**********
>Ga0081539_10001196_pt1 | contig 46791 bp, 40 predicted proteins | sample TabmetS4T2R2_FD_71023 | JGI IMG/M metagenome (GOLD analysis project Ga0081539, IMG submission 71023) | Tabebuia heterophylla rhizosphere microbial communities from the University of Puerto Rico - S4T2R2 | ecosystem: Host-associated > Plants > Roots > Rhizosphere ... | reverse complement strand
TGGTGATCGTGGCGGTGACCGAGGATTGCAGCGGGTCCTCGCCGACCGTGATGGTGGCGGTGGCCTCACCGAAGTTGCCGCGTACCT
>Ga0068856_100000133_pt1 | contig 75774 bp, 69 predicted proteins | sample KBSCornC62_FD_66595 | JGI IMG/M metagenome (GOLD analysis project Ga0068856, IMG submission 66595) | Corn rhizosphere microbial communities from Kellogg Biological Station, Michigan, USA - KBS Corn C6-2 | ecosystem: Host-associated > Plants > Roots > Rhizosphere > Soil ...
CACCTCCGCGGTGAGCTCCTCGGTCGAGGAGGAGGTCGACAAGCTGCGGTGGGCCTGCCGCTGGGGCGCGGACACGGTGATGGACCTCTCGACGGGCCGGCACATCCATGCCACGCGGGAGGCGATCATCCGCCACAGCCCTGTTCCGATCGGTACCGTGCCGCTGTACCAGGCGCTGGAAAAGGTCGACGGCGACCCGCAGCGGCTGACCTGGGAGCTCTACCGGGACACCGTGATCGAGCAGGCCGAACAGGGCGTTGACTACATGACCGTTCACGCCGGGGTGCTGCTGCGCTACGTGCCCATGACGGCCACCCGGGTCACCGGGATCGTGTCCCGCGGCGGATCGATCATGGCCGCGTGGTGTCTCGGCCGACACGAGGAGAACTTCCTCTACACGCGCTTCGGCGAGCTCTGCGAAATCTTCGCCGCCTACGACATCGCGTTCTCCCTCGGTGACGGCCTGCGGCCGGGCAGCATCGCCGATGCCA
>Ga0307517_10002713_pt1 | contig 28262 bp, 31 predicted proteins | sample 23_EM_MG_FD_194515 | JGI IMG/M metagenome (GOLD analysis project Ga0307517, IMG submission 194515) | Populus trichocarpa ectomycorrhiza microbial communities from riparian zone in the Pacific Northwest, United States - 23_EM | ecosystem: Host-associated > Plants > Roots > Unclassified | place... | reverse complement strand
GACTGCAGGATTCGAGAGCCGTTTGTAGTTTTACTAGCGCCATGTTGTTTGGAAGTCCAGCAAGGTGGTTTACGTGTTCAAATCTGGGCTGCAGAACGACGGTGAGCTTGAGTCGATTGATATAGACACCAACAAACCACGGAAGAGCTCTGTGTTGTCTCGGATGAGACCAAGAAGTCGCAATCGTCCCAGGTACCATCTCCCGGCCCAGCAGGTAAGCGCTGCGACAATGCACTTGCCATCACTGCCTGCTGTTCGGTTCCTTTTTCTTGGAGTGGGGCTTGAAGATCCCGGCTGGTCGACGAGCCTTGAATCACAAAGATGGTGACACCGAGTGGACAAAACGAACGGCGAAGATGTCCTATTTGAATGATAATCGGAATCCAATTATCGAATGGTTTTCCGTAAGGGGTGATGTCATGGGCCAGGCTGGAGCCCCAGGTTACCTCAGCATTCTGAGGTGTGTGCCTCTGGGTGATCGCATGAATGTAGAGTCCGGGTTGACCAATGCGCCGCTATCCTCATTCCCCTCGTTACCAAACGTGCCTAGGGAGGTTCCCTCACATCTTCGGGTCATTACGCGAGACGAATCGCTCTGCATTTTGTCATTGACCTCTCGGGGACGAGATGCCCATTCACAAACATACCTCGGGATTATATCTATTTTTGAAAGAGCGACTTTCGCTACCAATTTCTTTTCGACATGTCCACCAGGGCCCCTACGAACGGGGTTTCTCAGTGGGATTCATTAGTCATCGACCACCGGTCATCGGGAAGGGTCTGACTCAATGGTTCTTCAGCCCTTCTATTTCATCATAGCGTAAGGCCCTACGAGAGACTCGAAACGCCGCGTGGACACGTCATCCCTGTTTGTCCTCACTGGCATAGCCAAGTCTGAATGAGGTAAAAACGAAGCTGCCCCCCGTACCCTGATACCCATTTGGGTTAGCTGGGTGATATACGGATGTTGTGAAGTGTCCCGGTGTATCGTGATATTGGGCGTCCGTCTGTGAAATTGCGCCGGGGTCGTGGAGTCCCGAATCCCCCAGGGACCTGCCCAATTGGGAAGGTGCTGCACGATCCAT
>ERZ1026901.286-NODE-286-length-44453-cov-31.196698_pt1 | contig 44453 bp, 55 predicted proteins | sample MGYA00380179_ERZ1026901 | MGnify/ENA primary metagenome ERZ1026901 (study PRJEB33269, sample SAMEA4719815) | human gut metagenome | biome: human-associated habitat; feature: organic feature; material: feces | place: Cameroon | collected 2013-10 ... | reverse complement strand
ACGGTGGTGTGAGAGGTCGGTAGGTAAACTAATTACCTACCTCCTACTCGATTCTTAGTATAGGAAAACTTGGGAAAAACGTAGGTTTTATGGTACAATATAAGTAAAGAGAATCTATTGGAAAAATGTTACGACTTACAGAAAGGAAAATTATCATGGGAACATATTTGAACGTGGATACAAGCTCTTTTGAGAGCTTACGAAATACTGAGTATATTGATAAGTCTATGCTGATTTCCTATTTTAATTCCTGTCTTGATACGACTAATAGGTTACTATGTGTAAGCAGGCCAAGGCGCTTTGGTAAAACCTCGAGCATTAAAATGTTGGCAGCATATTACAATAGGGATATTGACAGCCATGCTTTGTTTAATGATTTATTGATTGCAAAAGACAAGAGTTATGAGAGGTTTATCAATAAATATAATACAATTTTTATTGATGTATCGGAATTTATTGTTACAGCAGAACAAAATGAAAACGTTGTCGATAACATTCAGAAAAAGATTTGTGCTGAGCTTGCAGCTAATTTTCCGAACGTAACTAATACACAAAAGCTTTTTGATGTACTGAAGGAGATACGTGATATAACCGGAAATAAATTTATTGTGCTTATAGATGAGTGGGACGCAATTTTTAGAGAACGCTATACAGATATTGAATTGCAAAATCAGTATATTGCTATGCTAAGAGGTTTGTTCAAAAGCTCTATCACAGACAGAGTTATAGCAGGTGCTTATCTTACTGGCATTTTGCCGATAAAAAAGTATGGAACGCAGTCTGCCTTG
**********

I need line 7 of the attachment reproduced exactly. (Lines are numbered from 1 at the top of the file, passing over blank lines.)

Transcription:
>ERZ1026901.286-NODE-286-length-44453-cov-31.196698_pt1 | contig 44453 bp, 55 predicted proteins | sample MGYA00380179_ERZ1026901 | MGnify/ENA primary metagenome ERZ1026901 (study PRJEB33269, sample SAMEA4719815) | human gut metagenome | biome: human-associated habitat; feature: organic feature; material: feces | place: Cameroon | collected 2013-10 ... | reverse complement strand